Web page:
Grade 11:  Each student focuses on a particular career pathway and learns individual and interpersonal skills—including teamwork and conflict resolution—valued in the workplace.


Grade 12:  Each student completes preparation for the workplace and the community through further career research and the practice of a range of communication skills, including active listening.


9.  Evaluation Plan


Students at the school will participate in all assessments as required by the South Carolina Education Accountability Act of 1998.  Consistent with the intent of this legislation, the school will develop a comprehensive Accountability Plan.


The four guiding principles of the GTCHS evaluation plan are:


  1. Each student can reach high academic and technical program standards, but all learn differently and at varied paces. The academic and technical standards, which drive the school’s curriculum, must be applied individually. 


Measurement technique:  Each student will have an ILP and will meet with a Counselor   to discuss and update this contract once per semester .  The Counselor, with the student, will keep track of specific standards met and curriculum unit (s) completed.  The Counselor may confer with the Career Mentor/Learning Coach as needed.


Teachers will develop rubrics to measure progress toward each standard incorporated into a unit, and a student will revise unsuccessful work.   Each student will be required to complete extra work as necessary to keep on pace to complete all work by the end of the following summer.  The school will create a standard electronic document to track levels of success at various standards; different teachers can update this list, which will always be available to the mentor and other school administrators.


Demonstration:  Each student will successfully complete all required projects for advancement to the next level of study.


  1. All students must accumulate knowledge and be able to use it. They will master fundamental skills and apply them to real-life work.


Measurement technique:  Teachers will use a variety of assessments to measure progress on mastery of discrete skills or content knowledge--tests, timed and un-timed--writing, lab demonstrations, discussions, small projects.  Some of this work will be edited and revised; some will be scored holistically.  Every student in the school will complete a timed response essay once a month.  These writing assignments will be collected in a master portfolio and tracked over four years to help create specific writing goals for each student’s ILP.



Teachers will create rubrics for the large projects that make up the project classes.  These rubrics will assess student success on the standards around which the project was designed.  They will demarcate between successful and unsuccessful work, and describe specific characteristics of highly successful work.  These assessment tools will provide a picture of which standards each student has met, where a student has excelled, and where improvement is needed.  By including specific characteristics of successful work, rubrics will help improve skills, as well as provide a picture in time of student progress.  Learning Coaches and Career Mentors  will also have opportunities to assess student work.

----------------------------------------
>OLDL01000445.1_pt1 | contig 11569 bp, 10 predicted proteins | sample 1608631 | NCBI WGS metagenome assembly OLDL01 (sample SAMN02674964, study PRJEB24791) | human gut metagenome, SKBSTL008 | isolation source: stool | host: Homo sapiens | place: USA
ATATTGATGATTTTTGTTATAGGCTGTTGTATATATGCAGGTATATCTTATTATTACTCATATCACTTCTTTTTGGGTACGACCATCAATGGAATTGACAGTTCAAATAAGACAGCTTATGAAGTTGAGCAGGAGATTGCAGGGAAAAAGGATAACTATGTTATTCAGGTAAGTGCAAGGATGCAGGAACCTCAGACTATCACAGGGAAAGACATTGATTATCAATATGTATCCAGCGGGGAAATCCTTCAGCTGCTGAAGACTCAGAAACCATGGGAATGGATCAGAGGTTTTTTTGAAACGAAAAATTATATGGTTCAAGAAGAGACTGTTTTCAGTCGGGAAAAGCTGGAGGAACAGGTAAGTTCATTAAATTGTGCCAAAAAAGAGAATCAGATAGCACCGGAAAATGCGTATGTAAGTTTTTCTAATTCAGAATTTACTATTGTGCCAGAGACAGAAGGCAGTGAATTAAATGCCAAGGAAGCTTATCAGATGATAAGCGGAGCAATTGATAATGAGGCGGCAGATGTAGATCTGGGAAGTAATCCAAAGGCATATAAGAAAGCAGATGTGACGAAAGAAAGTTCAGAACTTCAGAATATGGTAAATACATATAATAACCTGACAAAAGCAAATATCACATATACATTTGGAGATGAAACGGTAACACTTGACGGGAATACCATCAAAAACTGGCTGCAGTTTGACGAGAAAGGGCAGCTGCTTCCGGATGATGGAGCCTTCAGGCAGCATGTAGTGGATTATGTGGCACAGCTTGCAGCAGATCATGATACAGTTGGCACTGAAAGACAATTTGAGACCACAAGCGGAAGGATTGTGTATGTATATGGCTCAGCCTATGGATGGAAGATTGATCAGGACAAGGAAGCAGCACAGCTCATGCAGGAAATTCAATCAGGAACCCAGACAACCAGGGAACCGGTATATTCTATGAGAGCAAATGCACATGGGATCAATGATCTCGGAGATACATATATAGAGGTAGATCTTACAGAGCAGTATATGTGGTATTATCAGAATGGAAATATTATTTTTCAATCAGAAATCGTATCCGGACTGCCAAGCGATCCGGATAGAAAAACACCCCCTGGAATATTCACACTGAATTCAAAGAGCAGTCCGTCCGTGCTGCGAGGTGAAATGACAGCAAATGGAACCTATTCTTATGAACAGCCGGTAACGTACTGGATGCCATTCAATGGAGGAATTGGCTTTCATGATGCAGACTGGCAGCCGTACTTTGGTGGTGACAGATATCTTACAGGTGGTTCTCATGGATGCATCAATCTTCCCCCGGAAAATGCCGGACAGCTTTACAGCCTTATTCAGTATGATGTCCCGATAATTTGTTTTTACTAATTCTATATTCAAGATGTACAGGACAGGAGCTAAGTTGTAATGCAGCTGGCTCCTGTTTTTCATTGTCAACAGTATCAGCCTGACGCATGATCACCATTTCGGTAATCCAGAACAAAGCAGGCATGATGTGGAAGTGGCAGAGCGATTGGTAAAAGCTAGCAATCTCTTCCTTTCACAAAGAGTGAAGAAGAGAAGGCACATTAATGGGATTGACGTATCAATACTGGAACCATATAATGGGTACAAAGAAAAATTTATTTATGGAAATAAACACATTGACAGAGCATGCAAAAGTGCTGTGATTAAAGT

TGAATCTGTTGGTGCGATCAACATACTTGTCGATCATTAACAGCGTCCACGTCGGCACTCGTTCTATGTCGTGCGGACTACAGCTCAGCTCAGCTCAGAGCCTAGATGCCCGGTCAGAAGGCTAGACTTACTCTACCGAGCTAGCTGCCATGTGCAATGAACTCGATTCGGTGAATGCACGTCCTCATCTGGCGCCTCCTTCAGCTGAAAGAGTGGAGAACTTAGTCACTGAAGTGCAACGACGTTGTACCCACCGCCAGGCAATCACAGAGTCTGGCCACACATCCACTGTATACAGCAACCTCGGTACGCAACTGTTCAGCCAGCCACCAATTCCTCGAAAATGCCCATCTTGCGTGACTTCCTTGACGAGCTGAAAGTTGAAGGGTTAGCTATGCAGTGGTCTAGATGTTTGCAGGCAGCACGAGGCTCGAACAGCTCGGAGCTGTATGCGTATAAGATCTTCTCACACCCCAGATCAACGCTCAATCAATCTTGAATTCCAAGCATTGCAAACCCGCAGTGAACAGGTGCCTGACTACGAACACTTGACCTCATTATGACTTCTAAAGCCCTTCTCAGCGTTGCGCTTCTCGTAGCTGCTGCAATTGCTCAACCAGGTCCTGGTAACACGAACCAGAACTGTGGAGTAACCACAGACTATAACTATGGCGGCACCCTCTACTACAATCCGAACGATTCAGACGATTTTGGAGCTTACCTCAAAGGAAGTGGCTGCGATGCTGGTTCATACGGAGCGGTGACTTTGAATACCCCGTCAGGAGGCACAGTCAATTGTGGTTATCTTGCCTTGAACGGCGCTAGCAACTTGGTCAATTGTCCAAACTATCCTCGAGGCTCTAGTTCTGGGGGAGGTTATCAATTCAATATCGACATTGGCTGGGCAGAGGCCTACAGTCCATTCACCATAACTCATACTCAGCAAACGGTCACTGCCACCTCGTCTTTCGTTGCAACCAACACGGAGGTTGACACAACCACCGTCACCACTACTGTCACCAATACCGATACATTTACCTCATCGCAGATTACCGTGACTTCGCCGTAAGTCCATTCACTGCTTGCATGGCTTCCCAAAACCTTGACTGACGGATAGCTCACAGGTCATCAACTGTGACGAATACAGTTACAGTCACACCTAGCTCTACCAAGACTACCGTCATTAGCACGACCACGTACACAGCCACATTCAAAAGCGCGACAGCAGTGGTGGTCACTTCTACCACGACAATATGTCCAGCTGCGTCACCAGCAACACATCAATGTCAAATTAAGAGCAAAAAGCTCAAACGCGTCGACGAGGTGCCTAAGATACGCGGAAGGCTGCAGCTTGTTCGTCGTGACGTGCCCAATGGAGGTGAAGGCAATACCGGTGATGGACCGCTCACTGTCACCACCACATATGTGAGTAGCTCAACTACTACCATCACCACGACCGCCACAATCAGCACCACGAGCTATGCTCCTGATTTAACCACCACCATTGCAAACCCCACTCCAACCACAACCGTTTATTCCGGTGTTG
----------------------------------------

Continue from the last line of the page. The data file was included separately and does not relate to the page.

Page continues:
Demonstration:  All students will be successful at all parts of all projects.  Adherence to our first principle will ensure that no student has unattainable standards as immediate goals.


Also, every student will present an academic portfolio at a community open house.  The selected work must demonstrate success at a standard selected as part of the ILP process.  The student will discuss the work in the context of a unit or project.  The school will invite parents, Learning Coaches, other members of the Greenville community, faculty from other Greenville schools and other charter schools, and state charter board members to attend and formally assess work with a standard rubric.  There will be one such open house the first year and three every year thereafter. 



  1. All students will become proficient at work requiring higher order thinking and problem solving.


Measurement technique: Students will practice higher order thinking skills and problem solving in each project.  This work will be measured with rubrics, and classroom teachers and each student’s mentor teacher will monitor success.  Joseph Renzulli and Sally Reis have developed the Student Product Assessment Form (SPAF), which measures levels of success on a five-point scale in areas such as focus of work, use of resources, consideration of audience, and overall quality.  An assessment form modeled on the SPAF will be developed and distributed to each student to use for constant self-evaluation.